A component of the AHON! Rehabilitation Initiative, the Bangkang Pinoy project targets the distribution of at least 30,000 fishing boats for Yolanda-hit smallholder fisherfolk in the MIMAROPA, Central and Eastern Visayas regions.
These fiberglass fishing boats are sturdier and more durable, thus are cost-efficient than the traditional wooden boats. The distribution of these boats has helped realize the administration’s “build back better” rehabilitation approach.
Aside from boats, the DA-BFAR has provided motor engines and fishing gears as well for the Bangkang Pinoy beneficiaries.
During the Typhoon Ruby in 2014, the DA-BFAR has also deployed its pre-positioned multi-mission boats for quick response and relief operations in typhoon affected areas.
DA Undersecretary for Fisheries Asis Perez said that since after the onslaught of Yolanda, the DA-BFAR has pre-positioned multi-mission boats in strategic areas along expected typhoon corridors as a proactive measure to quickly respond to emergencies.
Insurance for farmers, fishers
Aside from providing material assistance to disaster-affected communities, the DA has likewise enhanced its existing insurance program for crops, livestock and fisheries.
“We are working within the context of changing climate and worsening disasters; hence, we want our existing programs such as insurance to be more responsive to the situations that confront our farmers and fishers,” Secretary Alcala said.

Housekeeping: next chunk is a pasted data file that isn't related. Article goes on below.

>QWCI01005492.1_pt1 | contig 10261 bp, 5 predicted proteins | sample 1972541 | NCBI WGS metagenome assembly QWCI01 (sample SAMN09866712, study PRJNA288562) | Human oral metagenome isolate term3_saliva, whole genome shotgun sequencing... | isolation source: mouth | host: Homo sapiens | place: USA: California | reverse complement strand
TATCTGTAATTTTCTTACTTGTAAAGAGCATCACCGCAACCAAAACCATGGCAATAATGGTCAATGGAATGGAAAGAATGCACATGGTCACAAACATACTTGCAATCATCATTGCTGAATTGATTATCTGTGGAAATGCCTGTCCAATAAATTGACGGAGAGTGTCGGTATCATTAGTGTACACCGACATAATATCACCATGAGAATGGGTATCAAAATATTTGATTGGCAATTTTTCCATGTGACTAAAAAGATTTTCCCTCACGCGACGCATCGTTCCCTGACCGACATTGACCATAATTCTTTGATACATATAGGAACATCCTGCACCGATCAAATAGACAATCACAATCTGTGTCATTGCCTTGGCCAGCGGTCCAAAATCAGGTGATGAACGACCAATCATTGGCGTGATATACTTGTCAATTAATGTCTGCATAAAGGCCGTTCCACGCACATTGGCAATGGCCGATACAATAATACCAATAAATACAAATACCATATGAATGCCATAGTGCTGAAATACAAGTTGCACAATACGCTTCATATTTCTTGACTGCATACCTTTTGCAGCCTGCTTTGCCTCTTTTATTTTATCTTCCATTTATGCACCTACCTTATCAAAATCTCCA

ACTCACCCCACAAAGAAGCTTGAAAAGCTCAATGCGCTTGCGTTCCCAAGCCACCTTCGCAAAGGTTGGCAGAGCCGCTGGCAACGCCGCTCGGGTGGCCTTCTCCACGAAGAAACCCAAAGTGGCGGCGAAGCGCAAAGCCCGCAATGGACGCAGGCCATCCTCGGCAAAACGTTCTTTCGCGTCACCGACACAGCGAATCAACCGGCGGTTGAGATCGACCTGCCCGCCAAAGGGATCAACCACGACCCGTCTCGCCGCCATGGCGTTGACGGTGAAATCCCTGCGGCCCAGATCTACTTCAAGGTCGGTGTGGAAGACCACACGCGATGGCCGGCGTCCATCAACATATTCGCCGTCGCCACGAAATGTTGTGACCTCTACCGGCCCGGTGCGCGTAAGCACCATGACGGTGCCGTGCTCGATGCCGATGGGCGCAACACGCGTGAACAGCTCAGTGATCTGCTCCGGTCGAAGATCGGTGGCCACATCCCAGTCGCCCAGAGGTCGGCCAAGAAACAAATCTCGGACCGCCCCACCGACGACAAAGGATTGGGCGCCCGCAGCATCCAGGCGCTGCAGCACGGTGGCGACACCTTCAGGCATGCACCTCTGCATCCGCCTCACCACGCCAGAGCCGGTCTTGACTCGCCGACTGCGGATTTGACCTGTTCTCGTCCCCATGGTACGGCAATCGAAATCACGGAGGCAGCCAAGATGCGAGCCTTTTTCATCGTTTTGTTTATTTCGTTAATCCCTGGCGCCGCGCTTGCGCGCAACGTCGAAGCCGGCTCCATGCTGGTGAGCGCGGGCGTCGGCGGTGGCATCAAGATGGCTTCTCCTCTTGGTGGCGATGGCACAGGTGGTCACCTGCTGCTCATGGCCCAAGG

Through the Philippine Crop Insurance Corporation (PCIC), a government-owned and controlled corporation under the DA, the department has intensified insurance coverage of agricultural producers against losses of crops and non-crop agricultural assets due to natural calamities, pests and diseases, and other risk factors. Insurance has become a necessary component of the DA’s banner commodity programs.
Alcala stressed that in these times of unpredictable and extreme weather events, insurance for agricultural assets is indispensable to help farmers and fisherfolk recover faster from post-disaster losses.
Resiliency is sustainability
Secretary Alcala said that enabling agricultural producers become more resilient means making the agriculture sector as whole more sustainable.
“As our farmers and fishers recover more quickly from disasters, the overall agricultural growth is not compromised. This ensures the sector’s stable contribution to the country’s economy,” Alcala said, adding that livelihoods and food security are likewise protected.
The Secretary however stressed that response is not a stand alone strategy. He noted that a more resilient—and productive—agriculture industry also requires sustainable management and utilization of natural resources through practices such as multi-cropping, ecological agriculture and integrated pest management, among others. The DA has been promoting all these sustainable and climate-adaptive practices to complement disaster response programs. (DA)